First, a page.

About a week ago I looked at where the Chicago housing market was still dead based upon where there was still a significant volume of distressed properties on the market. Since then the DePaul Institute for housing studies has come out with their second quarter Cook County house price index and they've broken down the price trends by area, which allows us to take a different look at what parts of the Chicago housing market are dead and what parts are hot. In addition to 17 suburban groupings they broke Chicago down into 16 areas. The result (no surprise) shows that the change in Chicago home prices over the last 15 years have varied dramatically by area.
Unfortunately, the analysis is not as granular as we'd like it to be. Their groupings often lump together community areas that are very different so the resultant averaging can be somewhat muddled and for some reason they left out central areas like Near North Side, The Loop, and Near South Side. However, they have provided both the raw data and some nice interactive displays that allow you to pick individual areas and see how home prices have changed over time in that area. One thing that becomes immediately apparent is that claims of housing bubble 2.0 are greatly exaggerated. No area is above the peak and most areas are substantially below peak.
I found the data on price changes from 2000 to be the most interesting since 2000 was just around when the housing bubble started and 15 years is a great time period for getting a sense of the long term trends. I attempted to place the data in the heat map below (it was way too painful and not at all worth it) where the dark red areas represent a loss of 5.2% and the dark blue represents a gain of 127%. That's a huge difference and just imagine losing value over a 15 year period!
If you click on that map you will see a larger version, which you can click on again for a full size version.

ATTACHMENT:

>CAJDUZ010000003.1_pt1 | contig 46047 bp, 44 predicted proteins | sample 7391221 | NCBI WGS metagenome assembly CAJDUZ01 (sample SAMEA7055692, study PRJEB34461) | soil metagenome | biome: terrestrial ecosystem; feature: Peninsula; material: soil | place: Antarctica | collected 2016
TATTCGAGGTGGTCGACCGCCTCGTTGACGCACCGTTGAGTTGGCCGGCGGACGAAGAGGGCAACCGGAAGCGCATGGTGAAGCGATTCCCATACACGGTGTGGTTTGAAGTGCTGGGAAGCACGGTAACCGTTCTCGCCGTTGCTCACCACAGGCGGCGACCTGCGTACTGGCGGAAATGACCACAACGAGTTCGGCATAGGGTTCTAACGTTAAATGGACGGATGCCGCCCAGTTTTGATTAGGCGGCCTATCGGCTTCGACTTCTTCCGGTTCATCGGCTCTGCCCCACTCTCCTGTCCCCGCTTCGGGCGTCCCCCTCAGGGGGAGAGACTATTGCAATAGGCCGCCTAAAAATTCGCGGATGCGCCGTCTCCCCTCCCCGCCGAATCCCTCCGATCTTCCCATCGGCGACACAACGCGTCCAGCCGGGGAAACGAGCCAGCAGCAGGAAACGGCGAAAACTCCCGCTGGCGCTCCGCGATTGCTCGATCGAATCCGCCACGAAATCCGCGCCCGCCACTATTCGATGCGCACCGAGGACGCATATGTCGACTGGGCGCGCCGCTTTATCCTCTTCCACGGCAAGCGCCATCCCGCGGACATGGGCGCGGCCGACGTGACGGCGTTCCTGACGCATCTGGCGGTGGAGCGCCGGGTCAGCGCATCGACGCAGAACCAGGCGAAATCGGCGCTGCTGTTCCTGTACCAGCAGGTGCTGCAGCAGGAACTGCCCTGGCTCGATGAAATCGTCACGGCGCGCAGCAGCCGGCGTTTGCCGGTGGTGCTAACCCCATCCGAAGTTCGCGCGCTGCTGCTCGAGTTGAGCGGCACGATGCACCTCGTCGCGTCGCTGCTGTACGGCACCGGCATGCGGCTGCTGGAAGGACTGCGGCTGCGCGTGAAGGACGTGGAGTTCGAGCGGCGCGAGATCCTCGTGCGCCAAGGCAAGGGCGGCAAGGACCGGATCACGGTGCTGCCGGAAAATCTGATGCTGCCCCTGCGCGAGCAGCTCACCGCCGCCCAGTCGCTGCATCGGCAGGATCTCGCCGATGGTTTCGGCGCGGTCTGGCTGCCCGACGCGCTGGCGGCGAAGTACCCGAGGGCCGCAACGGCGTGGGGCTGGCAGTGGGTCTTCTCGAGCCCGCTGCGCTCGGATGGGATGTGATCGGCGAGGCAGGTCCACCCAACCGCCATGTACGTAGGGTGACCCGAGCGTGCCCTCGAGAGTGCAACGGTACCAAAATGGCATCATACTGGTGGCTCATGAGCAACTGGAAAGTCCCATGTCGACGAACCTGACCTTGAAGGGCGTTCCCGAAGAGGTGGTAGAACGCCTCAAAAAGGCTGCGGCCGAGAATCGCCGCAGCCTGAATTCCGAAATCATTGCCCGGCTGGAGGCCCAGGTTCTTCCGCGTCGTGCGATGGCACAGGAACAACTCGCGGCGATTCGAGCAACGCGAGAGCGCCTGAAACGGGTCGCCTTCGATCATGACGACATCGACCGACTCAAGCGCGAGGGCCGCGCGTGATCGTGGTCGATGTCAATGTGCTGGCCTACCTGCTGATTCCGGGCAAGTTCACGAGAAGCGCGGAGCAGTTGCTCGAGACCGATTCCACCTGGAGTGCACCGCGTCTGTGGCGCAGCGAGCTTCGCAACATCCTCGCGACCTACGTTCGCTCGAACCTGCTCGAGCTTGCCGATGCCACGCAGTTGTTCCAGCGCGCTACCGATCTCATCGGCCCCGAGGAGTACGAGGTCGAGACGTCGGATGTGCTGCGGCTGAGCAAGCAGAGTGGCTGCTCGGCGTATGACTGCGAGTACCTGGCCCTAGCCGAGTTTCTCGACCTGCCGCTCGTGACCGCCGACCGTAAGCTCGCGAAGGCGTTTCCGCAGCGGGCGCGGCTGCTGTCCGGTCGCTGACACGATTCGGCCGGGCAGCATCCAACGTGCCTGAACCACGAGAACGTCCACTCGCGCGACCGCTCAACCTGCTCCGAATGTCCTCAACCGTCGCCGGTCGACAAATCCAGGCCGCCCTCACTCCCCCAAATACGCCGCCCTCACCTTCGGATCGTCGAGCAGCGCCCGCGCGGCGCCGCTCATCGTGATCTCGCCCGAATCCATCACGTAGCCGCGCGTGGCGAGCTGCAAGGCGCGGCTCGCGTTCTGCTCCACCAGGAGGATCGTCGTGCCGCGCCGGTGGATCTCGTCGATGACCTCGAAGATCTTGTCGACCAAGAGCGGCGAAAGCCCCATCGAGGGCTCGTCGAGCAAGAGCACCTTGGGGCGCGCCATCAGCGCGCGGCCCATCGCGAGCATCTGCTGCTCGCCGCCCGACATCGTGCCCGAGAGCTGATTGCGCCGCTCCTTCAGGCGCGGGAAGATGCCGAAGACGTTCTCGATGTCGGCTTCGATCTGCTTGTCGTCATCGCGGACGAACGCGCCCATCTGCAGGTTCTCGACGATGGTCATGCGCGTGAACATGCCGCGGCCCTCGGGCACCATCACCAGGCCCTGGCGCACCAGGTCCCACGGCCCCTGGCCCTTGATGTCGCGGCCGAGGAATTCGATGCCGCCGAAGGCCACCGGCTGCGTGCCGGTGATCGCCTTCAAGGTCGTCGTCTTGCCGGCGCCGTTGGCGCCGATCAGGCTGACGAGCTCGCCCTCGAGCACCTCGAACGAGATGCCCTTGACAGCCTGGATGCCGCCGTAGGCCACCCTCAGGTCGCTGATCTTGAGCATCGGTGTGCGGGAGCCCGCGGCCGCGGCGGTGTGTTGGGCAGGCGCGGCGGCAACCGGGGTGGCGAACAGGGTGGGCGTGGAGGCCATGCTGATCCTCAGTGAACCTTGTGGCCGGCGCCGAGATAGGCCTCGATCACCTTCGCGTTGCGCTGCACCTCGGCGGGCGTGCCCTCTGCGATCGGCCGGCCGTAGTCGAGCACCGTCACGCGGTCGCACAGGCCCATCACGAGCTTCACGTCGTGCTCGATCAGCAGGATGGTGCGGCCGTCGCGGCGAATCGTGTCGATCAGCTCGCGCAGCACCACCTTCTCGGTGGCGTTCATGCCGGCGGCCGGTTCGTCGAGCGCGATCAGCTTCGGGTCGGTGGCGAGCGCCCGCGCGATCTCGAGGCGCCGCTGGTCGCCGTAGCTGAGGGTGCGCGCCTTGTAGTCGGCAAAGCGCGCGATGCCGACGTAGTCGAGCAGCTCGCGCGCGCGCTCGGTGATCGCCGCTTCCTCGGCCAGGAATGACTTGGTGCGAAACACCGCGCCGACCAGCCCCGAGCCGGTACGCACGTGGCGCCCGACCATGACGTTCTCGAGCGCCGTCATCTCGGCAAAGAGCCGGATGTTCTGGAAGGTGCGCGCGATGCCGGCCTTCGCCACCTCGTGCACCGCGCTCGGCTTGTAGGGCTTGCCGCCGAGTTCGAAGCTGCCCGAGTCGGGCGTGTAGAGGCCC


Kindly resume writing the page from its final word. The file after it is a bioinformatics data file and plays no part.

As always, the south side and the far west have not fared well. The areas that have done the best are near west and near northwest - Lincoln Square, North Center, Logan Square, West Town, etc... I would imagine the reason is that these areas were perceived as highly desirable and were still relatively affordable so they experienced a surge of gentrification/ redevelopment.
DePaul's Home Price Index Methodology
The nice thing about DePaul's home price index analysis is that it breaks Chicago down into submarkets, which we don't typically see with the Case Shiller home price index. As I understand it, in order to work off of a necessarily smaller sample size in submarkets they use a statistical model that allows them to normalize the sales prices of different homes based upon size, age, number of bedrooms, number of bathrooms, etc...
Gary Lucido is the President of Lucid Realty, the Chicago area's full service discount real estate brokerage. If you want to keep up to date on the Chicago real estate market, get an insider's view of the seamy underbelly of the real estate industry, or you just think he's the next Kurt Vonnegut you can Subscribe to Getting Real by Email. Please be sure to verify your email address when you receive the verification notice.